Dead Space 3's Cute Scavenger Bot Just Wants Your Money

There's a handy little robot in Dead Space 3. It's designed to collect resources for you in the new sci-fi horror game, released for Xbox 360 and PS3 today. But as helpful as it is, it may be a little too helpful. Like, too helpful at getting you to open your wallet.

We already know that Dead Space 3 features DLC that looks a lot like microtransactions. You can pay real-world money for in-game items like suits, skins and upgrades.

But my gut tells me that the cute little scavenger bot was built with a specific purpose outside of getting you resources. Sure, it's handy. I can send my bot out and go to the workbench to find a ton more tungsten or semiconductors that I can use to outfit my rig or craft new weapons with. But wouldn't it be easier to dock the price of resources on these upgrades? Or simply give me more loot to find around each map?

Several of the already-available downloadable content packages centre on the tiny bot that Isaac (or co-op partner Carver) can equip to send out on scavenging-for-resources missions. It scurries around dead bodies to find you resources that you can use on weapon and rig upgrades while you're off killing Necromorphs and listening to audio logs.

You can access downloadable content through Dead Space 3's workbenches. You can see the content that's already available for purchase with real money or, in the case of certain packages, in-game resources.

Resources can be gathered off of corpses, loot boxes and other storage containers too. But sending out the bot gets you a lot more with nary a finger lifted. You can then turn those resources into items to craft bigger, badder weapons. And weapon-crafting happens to be one of the best things about Dead Space 3.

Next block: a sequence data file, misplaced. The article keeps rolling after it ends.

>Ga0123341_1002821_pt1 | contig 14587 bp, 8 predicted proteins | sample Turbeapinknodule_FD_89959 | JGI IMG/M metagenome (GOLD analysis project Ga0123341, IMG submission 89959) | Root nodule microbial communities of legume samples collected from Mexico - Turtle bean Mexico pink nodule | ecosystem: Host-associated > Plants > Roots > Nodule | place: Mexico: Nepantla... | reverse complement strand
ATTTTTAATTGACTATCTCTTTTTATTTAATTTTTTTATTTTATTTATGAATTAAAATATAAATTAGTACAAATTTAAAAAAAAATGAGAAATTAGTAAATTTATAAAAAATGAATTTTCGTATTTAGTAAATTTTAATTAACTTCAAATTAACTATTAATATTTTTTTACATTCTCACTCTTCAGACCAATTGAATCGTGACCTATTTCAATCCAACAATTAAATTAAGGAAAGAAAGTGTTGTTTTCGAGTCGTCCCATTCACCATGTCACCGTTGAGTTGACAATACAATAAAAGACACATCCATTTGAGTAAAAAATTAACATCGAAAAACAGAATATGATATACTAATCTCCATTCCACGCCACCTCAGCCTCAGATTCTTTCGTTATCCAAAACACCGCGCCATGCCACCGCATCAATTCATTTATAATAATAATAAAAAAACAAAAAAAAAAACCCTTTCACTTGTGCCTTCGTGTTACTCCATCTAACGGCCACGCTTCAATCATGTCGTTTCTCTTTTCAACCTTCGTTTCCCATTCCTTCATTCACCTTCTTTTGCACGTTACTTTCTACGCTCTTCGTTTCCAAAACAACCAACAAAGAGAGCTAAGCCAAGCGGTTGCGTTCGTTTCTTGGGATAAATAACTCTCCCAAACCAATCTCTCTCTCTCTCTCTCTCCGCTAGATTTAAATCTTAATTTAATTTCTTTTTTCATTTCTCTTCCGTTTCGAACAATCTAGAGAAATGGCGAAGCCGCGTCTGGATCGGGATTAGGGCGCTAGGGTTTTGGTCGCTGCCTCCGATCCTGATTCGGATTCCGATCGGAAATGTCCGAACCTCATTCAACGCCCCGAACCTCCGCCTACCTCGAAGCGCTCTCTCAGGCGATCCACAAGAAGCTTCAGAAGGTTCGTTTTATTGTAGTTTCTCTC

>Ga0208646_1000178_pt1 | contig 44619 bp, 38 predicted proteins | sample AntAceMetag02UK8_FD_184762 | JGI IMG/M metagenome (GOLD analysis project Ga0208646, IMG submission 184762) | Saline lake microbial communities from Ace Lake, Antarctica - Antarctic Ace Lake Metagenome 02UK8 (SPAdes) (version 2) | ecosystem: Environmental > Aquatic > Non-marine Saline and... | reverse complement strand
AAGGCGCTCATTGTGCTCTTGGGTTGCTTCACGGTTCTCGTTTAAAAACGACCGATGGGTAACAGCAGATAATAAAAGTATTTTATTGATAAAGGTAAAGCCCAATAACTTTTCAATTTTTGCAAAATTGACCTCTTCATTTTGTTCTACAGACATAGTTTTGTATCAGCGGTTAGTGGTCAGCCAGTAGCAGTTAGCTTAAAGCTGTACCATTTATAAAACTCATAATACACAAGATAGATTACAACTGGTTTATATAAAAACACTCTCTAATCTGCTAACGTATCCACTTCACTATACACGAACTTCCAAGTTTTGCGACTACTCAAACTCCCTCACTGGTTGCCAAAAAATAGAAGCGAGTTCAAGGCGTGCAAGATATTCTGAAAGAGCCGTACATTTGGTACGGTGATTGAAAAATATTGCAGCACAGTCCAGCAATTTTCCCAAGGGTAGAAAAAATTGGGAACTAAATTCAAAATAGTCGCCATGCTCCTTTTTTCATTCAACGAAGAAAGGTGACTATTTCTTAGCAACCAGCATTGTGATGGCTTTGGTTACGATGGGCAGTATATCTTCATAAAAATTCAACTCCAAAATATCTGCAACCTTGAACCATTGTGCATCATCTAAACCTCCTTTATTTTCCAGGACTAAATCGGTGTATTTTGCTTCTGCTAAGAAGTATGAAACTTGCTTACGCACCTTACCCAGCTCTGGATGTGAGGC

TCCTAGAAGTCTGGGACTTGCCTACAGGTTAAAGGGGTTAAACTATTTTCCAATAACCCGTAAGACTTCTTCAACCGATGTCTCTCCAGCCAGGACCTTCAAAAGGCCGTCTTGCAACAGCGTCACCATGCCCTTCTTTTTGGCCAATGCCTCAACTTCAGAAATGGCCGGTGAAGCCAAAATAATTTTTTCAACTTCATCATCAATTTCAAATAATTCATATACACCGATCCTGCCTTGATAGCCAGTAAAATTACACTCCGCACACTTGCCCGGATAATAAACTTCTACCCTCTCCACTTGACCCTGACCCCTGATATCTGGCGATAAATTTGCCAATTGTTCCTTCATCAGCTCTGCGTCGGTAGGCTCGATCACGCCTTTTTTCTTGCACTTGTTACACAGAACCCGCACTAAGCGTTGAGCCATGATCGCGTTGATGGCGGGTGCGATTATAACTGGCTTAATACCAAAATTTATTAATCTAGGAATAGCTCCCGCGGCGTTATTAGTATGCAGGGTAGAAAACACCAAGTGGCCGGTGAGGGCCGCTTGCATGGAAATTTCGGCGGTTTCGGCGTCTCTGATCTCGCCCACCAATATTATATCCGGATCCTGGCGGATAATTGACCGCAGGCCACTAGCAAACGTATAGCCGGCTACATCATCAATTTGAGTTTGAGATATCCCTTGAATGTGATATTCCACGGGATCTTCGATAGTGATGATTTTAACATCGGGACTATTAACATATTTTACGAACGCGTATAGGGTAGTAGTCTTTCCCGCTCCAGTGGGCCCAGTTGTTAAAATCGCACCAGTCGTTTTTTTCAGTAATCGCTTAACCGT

I don't have a problem with the existence of microstransactions so long as it doesn't interfere with my own game. If I'm not being held back in a significant way by not forking over real cash, I'm ok. I'm sceptical of the intentions behind DLC like this, but I also don't let my need for weaponry and achievements and random in-game swag get the better of me.

The scavenger bot is a conduit for paying for the privilege of more resources, faster harvest times and, sure, a personality modifier. The scavenger bot feeds into the most obsessive gamer's desires to collect everything, and collect it fast. Want that sweet HUN-E1 Badger shotgun? Want it now? Pay for some scavenger bot DLC and we'll expedite that right away! It's a neat trick.

Of course, fragmented game experiences chopped into DLC is nothing new. Paying for DLC-specific weapons is nothing new. Paying for privilege is nothing new. Heck, Dead Space itself has been there in the past. But the scavenger bot is the perfect excuse to make an extra buck out of the situation without making it seem too much like that's what its purpose is.

Yet, when you think about it, doesn't it seem obvious?


Comments